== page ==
The First Christians Believed That Jesus Was God Incarnate
by Graham Veale
You have to love urban myths. Our favourite is about parasites which lay their eggs on the edge of first class stamps. If you get a paper cut licking the stamp the eggs get implanted in your tongue. Then, after several weeks gestation, a small bug chews its way out! Of course, the story is sheer nonsense; but the image is so wonderfully vile, we almost want it to be true. Like all good urban legends, once this tale is retold, its survival is guaranteed.
So it isn’t that surprising to find another urban myth resurfacing each Christmas: that Christians did not believe that Jesus was God the Son until the council of Nicaea invented this doctrine in 325AD. We wouldn’t expect sceptics to accept the deity of Christ; but we worry when “free-thinkers” take Dan Brown’s Da Vinci Code seriously. The doctrine of the incarnation precedes the council of Nicea by centuries; furthermore, it is clearly assumed by the Gospel writers. They recognised that only God could match what was expected of Israel’s Messiah; as Jesus was the Messiah, therefore Jesus was God himself.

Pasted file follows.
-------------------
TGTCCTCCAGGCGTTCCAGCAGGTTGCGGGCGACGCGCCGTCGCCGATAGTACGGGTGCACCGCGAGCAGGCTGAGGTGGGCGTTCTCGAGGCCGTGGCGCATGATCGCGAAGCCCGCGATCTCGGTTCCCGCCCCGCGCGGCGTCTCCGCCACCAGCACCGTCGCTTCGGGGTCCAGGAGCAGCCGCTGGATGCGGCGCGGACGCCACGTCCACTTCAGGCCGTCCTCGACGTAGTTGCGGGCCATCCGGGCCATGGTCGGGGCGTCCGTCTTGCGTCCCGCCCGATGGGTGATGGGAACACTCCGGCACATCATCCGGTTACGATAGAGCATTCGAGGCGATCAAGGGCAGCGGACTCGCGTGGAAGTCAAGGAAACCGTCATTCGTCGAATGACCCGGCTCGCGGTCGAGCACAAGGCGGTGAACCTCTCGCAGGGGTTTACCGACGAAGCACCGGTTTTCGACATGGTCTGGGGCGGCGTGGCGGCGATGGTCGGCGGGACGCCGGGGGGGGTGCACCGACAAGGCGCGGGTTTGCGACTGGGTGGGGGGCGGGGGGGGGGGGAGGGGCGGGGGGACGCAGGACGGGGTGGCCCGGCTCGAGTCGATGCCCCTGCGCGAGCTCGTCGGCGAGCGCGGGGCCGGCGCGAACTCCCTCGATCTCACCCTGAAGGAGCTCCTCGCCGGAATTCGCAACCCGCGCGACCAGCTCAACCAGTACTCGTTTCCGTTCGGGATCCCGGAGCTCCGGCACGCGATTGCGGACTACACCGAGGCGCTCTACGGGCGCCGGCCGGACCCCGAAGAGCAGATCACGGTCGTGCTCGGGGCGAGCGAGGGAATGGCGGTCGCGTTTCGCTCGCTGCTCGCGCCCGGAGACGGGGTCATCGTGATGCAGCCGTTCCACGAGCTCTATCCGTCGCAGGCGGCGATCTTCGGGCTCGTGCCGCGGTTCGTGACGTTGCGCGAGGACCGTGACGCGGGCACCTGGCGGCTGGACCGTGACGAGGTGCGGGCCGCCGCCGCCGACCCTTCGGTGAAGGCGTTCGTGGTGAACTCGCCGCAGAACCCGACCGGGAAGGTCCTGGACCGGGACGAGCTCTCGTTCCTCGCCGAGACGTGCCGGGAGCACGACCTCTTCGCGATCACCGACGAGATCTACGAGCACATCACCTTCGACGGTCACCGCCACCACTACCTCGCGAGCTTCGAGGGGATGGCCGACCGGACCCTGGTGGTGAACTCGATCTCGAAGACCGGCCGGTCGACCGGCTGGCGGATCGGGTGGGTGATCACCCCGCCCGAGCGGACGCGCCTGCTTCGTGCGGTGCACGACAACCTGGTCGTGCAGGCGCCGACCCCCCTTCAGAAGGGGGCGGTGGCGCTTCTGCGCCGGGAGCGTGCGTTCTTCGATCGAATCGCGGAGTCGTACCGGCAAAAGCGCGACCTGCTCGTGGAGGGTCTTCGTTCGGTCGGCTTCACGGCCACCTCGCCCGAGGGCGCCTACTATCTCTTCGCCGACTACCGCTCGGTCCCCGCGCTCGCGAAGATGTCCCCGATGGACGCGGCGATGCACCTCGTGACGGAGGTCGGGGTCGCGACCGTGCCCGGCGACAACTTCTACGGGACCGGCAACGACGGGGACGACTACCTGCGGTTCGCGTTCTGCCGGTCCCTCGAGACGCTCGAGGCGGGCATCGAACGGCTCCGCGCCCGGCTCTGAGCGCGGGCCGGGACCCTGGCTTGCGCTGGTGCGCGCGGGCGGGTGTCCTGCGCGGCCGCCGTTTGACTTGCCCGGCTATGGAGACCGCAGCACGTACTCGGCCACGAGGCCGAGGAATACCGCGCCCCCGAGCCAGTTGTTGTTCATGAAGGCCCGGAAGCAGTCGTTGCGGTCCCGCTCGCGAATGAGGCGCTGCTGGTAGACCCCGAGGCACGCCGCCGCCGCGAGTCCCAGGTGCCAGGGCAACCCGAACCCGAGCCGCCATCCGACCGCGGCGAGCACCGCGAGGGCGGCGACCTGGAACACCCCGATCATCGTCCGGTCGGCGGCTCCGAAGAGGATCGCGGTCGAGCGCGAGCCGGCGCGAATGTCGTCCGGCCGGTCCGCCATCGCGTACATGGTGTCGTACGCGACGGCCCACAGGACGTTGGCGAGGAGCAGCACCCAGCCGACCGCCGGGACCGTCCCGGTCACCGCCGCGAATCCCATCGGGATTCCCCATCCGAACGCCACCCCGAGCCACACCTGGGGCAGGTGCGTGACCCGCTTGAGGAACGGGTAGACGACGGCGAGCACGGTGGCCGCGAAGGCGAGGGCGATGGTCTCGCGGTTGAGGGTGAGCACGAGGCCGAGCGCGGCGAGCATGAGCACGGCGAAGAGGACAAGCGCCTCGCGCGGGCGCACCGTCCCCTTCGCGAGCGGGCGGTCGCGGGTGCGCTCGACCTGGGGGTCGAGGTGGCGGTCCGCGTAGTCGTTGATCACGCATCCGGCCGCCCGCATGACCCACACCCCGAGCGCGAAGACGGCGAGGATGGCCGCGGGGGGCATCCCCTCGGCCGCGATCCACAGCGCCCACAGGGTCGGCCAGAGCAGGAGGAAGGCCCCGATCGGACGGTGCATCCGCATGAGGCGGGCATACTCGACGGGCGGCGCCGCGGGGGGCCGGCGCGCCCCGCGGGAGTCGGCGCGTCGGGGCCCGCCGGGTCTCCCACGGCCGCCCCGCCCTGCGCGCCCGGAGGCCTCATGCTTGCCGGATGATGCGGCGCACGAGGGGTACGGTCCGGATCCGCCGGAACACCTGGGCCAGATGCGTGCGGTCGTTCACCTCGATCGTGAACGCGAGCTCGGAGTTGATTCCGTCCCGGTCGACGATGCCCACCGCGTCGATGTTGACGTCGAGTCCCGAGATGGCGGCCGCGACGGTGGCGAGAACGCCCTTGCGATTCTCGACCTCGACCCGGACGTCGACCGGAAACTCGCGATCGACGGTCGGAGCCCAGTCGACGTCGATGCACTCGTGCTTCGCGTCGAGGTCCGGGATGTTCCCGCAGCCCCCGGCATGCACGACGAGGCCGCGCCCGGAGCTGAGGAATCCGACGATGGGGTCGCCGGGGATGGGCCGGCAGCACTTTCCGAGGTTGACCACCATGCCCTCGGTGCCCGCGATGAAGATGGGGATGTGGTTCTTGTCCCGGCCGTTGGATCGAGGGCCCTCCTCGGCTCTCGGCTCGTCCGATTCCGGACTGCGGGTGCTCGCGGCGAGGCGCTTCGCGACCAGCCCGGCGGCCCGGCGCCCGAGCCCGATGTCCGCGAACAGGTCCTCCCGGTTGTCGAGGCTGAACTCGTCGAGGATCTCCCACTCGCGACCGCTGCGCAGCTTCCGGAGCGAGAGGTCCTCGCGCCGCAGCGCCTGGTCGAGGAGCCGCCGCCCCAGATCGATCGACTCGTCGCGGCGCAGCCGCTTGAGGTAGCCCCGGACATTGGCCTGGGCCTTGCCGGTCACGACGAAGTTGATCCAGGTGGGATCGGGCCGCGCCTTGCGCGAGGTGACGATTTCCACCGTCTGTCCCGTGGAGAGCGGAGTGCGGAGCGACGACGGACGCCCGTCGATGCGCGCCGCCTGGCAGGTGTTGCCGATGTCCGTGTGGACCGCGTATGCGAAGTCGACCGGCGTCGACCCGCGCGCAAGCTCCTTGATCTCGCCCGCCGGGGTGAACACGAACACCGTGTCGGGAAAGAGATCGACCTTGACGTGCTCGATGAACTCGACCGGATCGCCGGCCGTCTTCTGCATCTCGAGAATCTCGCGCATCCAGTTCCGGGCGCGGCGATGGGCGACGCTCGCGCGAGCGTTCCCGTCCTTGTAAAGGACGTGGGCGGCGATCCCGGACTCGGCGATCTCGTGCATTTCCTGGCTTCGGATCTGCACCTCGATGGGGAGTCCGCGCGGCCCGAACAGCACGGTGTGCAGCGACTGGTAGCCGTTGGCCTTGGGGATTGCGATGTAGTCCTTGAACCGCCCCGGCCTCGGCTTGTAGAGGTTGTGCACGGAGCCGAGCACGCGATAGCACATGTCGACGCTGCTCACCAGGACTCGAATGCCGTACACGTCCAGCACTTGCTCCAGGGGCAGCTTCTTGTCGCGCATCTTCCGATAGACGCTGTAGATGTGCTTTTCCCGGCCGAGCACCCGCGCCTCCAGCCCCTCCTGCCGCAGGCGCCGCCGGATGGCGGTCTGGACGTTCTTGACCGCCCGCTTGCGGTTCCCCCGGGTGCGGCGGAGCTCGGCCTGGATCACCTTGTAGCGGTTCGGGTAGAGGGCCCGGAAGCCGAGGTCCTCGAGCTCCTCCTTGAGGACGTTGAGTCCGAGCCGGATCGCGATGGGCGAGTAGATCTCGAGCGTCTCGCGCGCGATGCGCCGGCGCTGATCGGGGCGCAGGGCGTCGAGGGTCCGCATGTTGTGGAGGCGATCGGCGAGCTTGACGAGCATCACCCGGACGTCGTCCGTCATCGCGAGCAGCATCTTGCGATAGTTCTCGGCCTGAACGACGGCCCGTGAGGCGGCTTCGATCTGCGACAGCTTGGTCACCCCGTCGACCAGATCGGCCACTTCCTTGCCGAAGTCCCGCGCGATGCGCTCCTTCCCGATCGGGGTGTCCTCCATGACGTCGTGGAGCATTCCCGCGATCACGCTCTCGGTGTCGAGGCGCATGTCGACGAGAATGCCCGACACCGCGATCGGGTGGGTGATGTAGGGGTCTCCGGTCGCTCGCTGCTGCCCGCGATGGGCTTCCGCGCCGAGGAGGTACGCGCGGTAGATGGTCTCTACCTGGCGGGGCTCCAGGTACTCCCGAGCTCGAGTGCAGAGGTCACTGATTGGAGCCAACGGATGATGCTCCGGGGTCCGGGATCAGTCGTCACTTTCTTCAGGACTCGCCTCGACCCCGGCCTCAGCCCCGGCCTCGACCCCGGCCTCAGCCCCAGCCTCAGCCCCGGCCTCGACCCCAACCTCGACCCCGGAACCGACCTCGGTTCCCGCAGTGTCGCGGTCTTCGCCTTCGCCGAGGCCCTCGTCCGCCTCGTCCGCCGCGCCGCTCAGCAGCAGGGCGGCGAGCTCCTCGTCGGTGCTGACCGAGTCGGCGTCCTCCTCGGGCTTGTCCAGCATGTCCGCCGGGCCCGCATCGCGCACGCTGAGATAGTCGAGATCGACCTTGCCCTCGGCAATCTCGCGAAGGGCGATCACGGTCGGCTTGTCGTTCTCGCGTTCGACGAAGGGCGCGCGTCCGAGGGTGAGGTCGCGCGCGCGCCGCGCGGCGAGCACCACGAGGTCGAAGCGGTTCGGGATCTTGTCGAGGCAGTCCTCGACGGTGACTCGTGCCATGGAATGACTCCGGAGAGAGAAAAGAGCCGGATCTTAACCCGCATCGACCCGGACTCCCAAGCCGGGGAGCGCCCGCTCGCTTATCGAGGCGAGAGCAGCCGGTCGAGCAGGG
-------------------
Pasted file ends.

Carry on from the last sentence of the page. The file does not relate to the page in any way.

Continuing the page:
Granted, Jesus prayed to His Father in heaven, and taught his disciples to do the same. Jesus was an orthodox Jew, who held that the Lord his God was one God without equal, who would tolerate no rival. Despite all this, the Gospels, written within a generation of Jesus’ crucifixion, and undoubtedly using sources that go back to Jesus himself, clearly identify Jesus with God. It is easy to miss the point if you are unfamiliar with Israel’s scriptures – but time and again Jesus does what only God can do, or says what only God can say.
We can give a few quick examples…
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